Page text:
According to James C. Taylor (2001), in a keynote address to the 20th ICDE World Conference on Open Learning and Distance Education, over the past 150 years distance education has evolved through five generations: the correspondence model, the multi-media model, the tele-learning model, the flexible learning model, and the intelligent flexible learning model (p. 3). Some state that it began even earlier, approximately 170 years ago, with its origins offered through a correspondence course in Great Britain. The teacher sent the lesson to the student, who completed the work, and mailed the assignment back (Hickey, 2014). In fact, this system of mailing assignments and completed work back and forth through the mail continued for quite some time. Each of the generations described by Taylor has followed its predecessor more rapidly than the one preceding it creating a diverse, complex, and continuously evolving combination of distance learning options (Anderson & Elhoumi, 2008).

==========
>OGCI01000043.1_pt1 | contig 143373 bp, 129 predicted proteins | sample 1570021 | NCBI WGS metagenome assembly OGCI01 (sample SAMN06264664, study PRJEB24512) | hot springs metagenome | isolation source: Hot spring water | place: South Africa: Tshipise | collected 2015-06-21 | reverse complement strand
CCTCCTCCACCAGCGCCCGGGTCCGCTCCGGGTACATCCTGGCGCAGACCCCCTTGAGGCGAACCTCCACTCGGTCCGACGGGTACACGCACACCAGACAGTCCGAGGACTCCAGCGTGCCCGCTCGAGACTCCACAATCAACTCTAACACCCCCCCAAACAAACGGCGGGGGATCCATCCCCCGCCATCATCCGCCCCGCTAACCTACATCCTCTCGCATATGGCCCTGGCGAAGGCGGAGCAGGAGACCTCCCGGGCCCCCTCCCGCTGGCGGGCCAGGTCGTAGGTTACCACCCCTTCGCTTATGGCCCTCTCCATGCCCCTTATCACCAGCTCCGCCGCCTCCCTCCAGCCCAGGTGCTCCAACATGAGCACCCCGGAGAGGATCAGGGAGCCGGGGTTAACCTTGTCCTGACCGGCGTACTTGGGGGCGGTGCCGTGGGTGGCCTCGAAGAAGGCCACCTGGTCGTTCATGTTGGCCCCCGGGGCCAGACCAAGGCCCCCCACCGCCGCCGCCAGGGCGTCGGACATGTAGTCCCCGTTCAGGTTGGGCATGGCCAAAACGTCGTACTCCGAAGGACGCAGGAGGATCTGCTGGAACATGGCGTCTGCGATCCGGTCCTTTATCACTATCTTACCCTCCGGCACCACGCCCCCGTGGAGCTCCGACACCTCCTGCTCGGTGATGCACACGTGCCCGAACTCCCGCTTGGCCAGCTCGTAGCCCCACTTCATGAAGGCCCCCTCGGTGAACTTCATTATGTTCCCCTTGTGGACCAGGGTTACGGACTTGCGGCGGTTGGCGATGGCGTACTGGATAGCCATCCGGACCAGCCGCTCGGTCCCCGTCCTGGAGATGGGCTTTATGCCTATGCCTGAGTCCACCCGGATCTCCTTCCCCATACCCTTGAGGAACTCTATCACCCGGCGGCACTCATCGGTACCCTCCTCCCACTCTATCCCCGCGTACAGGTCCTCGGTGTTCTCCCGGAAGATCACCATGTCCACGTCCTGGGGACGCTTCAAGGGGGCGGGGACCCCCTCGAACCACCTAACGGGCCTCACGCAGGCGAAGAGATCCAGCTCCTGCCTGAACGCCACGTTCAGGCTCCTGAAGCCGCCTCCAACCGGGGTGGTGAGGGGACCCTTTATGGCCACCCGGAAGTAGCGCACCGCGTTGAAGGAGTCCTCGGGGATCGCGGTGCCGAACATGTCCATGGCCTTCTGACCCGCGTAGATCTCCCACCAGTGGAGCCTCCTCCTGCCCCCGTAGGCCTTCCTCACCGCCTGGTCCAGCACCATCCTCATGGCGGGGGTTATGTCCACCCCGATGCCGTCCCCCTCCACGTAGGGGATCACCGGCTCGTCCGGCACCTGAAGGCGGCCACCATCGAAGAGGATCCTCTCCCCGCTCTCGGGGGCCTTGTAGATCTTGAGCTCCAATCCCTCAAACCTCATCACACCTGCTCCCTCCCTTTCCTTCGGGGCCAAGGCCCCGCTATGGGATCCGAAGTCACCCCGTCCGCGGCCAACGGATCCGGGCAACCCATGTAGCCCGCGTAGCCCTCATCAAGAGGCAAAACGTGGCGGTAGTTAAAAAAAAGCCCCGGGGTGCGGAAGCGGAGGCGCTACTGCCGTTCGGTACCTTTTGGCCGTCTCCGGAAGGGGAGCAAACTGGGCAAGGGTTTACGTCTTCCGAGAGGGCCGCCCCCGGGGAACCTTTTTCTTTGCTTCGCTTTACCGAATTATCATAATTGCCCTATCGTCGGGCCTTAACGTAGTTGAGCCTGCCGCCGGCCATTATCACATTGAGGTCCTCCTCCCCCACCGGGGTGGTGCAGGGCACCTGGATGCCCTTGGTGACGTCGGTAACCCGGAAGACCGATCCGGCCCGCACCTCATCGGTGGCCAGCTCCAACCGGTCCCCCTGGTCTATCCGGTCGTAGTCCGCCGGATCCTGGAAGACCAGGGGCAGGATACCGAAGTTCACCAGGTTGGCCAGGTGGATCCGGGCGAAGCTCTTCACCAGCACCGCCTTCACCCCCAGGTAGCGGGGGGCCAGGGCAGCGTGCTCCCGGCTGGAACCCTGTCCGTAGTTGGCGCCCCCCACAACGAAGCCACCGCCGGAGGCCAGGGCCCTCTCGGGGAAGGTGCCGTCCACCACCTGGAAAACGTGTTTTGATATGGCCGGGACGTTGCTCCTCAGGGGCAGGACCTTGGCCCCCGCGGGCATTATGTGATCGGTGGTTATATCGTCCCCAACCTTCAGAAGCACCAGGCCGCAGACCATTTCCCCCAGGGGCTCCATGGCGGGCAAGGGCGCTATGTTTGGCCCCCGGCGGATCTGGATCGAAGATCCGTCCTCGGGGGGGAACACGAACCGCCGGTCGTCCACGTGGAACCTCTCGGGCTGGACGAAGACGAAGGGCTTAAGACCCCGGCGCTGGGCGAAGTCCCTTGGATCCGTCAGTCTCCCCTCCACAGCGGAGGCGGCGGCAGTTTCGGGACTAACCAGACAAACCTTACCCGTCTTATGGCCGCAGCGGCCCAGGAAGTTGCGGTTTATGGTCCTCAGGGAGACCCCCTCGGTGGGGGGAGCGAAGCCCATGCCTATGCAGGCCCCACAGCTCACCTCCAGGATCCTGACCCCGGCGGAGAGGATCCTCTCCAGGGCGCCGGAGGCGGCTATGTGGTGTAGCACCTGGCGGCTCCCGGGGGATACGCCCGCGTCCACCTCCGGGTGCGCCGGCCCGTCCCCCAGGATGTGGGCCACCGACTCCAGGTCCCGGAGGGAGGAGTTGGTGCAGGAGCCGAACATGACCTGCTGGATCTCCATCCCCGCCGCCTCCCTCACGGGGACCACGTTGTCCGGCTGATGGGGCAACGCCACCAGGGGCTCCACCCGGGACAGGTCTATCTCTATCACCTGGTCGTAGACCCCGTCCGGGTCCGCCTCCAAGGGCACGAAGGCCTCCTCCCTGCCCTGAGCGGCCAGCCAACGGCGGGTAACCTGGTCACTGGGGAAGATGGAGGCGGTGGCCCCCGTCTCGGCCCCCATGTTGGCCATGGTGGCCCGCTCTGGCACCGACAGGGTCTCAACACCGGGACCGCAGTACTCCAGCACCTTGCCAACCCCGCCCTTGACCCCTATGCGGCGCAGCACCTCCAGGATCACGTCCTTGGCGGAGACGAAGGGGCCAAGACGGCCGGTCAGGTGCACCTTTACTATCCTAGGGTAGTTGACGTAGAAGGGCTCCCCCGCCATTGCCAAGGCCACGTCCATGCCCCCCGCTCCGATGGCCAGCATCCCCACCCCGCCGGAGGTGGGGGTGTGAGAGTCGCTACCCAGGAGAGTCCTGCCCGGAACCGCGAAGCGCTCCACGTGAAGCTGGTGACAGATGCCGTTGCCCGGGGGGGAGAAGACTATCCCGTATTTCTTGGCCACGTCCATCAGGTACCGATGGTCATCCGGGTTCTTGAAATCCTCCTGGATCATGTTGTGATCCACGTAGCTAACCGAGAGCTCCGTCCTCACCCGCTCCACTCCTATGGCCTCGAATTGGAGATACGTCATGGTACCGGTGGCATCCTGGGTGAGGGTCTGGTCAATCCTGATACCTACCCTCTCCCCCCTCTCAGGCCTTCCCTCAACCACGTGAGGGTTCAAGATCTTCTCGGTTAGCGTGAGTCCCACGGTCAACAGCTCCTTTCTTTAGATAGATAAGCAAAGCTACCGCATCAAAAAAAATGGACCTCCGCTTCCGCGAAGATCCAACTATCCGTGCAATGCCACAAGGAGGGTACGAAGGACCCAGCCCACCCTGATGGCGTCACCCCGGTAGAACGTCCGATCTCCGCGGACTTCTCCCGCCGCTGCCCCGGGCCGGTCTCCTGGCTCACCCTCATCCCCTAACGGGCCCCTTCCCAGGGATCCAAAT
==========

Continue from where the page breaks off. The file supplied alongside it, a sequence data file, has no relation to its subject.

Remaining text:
The Internet, distance education, and online learning have evolved at a much more rapid pace than higher education itself. The organizational development that would be necessary for human intervention on the part of government, administration, and faculty to make these rapid revisions to online learning a reality on brick and mortar campuses, which traditionally evolve at a much slower pace, led to a wait and see trajectory for most universities prior to adoption. For many, adoption was experimental. For others, non-existent. And, for a few early adopters, the online learning experiment turned into rapid expansion worldwide, e.g., University of Phoenix, however, with the stigma of being "less valuable" than an on-campus education. In 2002, the University of Phoenix Online had enrollment in the baccalaureate and graduate degree program of approximately 50,000, up 70% from the previous year (Shea, 2002). The perception of online learning being "less qualitatively equivalent" remains, with only 29.1% of chief academic officers reporting in 2016 that their faculty accept the value and legitimacy of an online education. Regardless, most chief academic officers believe that online education is critical to their overall long-term strategy (Allen, Seaman, Poulin, & Taylor Straut, 2016). Even universities with over 10,000 students enrolled in online learning had academic leaders who only reported a 60.1% acceptance rate by faculty members; 48.5% for schools with between 5,000 and 10,000; 34.6% for those with less than 5,000; 11.6% for those with no distance education students (Allen et al., 2016, 26). The highest faculty acceptance rate between 2002 and 2015 was reported in fall 2007, with a rate of approximately 33%. The acceptance rate dropped slightly in subsequent years, with the most recent recorded rate of approximately 29% acceptance in fall 2015.